Stratford Festival announces 2022 season, including Tom Patterson Theatre opening

10-show season includes two of the plays that opened the fest in 1953, a new version of Chicago and four new Canadian plays

After a mostly-outdoor season this year, the Stratford Festival has announced its 2022 lineup, which consists of 10 productions in four theatres, including the grand opening of its Tom Patterson Theatre. The $72 million venue was to have opened in the spring of 2020, but was delayed because of the pandemic.

“We celebrate a new beginning,” said the festival’s artistic director, Antoni Cimolino, in a press release today.

“The plays in the 2022 season contain not only new beginnings but the difficult moral and ethical decisions a new journey entails. What is the best way to start again? How can we avoid the traps of the past? In an imperfect world, what is good?”

A Cimolino-directed production of Richard III opens the theatre. It will be paired with All’s Well That Ends Well, directed by Scott Wentworth. The festival launched with these two works back in 1953.

Rounding out the Tom Patterson programming is Nobel Prize winner Wole Soyinka’s Death And The King’s Horseman, directed by Tawiah M’Carthy (Obaaberima).

The Festival Theatre includes two high-profile productions: Hamlet, directed by Peter Pasyk, and Chicago, directed by Donna Feore. The latter marks the first major new production of the musical to be seen outside of New York City or London, England in 30 years.

There’s no word yet on who will play the title role in Pasyk’s production. When it was originally slotted for 2020, the role was to have been performed by Amaka Umeh.

Cimolino sees a connection between the Kander and Ebb musical’s origins and our current moment.

“Chicago was based upon the real life experience of the reality stars of the courtrooms of the roaring 20s,” he says. “Now in the whimpering 20s of this new century, our news feeds seem more than ever focused on the courtroom dramas of justice denied due to the partiality of judges and jurors.”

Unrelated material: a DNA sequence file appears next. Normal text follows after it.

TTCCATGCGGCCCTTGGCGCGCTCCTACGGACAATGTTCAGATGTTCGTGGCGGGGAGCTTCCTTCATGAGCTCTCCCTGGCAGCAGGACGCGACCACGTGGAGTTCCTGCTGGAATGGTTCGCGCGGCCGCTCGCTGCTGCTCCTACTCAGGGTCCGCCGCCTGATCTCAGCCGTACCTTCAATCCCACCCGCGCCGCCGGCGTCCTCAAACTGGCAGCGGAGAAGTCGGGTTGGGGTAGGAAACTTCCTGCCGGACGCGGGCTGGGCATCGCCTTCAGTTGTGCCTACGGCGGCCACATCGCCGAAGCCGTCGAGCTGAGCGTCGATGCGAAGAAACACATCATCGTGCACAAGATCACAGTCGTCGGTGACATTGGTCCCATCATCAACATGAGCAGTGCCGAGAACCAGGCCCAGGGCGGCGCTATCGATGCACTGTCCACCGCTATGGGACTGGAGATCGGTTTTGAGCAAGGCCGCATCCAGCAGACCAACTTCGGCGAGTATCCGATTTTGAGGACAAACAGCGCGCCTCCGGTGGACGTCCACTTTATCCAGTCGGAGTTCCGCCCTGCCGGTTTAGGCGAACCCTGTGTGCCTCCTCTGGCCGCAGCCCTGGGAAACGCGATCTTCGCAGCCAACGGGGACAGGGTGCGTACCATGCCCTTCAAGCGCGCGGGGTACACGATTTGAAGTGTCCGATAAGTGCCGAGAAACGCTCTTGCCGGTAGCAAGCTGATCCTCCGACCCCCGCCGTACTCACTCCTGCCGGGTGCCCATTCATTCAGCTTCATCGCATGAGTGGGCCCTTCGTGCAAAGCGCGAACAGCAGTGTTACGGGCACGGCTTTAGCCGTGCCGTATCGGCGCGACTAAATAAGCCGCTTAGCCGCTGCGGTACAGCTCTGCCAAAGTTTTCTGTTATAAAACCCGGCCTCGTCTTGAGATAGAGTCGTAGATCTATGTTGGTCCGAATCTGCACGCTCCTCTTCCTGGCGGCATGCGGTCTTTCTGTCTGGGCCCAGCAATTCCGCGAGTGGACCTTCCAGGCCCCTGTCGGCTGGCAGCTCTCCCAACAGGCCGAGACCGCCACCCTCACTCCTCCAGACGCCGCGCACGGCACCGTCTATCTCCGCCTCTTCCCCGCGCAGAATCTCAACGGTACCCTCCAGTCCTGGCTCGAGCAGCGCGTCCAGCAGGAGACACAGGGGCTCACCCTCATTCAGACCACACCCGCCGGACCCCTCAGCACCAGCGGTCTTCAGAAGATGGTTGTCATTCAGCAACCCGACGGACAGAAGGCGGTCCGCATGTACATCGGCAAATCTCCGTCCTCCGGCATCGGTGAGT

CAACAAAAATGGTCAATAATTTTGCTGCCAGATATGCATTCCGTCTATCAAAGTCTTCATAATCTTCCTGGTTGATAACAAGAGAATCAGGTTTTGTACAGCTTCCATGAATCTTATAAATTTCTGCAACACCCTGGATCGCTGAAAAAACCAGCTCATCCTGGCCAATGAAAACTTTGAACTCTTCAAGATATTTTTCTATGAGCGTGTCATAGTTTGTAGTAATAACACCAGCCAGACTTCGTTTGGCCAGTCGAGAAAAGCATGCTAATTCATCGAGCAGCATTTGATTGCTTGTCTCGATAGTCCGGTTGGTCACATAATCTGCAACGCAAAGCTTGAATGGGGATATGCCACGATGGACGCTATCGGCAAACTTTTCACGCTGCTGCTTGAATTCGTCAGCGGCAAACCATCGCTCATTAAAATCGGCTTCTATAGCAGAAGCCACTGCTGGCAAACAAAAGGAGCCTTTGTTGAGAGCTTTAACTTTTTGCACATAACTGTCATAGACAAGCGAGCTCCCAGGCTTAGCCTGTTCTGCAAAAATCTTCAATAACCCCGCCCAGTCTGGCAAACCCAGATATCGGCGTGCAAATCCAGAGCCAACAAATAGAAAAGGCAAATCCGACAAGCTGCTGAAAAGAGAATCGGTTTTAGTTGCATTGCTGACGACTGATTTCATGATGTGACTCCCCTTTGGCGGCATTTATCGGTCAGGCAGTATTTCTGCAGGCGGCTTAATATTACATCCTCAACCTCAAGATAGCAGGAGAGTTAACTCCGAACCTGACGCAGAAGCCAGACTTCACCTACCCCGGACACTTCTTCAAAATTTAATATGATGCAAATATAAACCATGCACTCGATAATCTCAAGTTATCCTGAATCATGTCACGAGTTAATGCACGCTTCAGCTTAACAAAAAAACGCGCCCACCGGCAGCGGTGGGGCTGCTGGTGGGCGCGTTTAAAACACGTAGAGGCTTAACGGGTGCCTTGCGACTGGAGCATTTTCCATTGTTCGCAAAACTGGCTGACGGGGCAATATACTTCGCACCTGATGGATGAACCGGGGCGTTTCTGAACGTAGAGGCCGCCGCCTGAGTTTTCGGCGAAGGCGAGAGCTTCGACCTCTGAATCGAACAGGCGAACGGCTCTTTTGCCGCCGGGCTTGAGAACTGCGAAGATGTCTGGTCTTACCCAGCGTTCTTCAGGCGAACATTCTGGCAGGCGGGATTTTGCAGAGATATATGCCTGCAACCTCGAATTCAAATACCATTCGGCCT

The third play at the Festival is a new production of Moliere’s The Miser, directed by Cimolino. It’s in a new translation by Ranjit Bolt, whose 2017 version of Tartuffe – complete with Trump references – was a huge success and got remounted in Toronto.

The Avon Theatre will be the home for Little Women, Jordi Mand’s new adaptation of Louisa May Alcott’s novels Little Women and Good Wives.

And the intimate Studio Theatre, which is celebrating its 20th anniversary, will be home for three new Canadian plays: Sunny Drake’s Every Little Nookie, directed by ted witzel; Ann-Marie MacDonald’s Hamlet-911, directed by Alisa Palmer; and Jani Lauzon and Kaitlyn Riordan’s 1939, which Lauzon will direct.

Hamlet-911 and 1939 both comment indirectly on Shakespeare; the former is about an actor playing the Danish prince at Stratford, while the latter is set at a fictional church-run residential school in 1939 where students are putting on a play by the Bard for the King and Queen of England.

Drake’s sex comedy explores generational differences, monogamy and the definition of family.

Festival members can order tickets online at noon March 6, 2022, and by phone at 9 am on March 7; the general public can order tickets online at noon on March 18, 2022 and by phone at 9 am on March 19.

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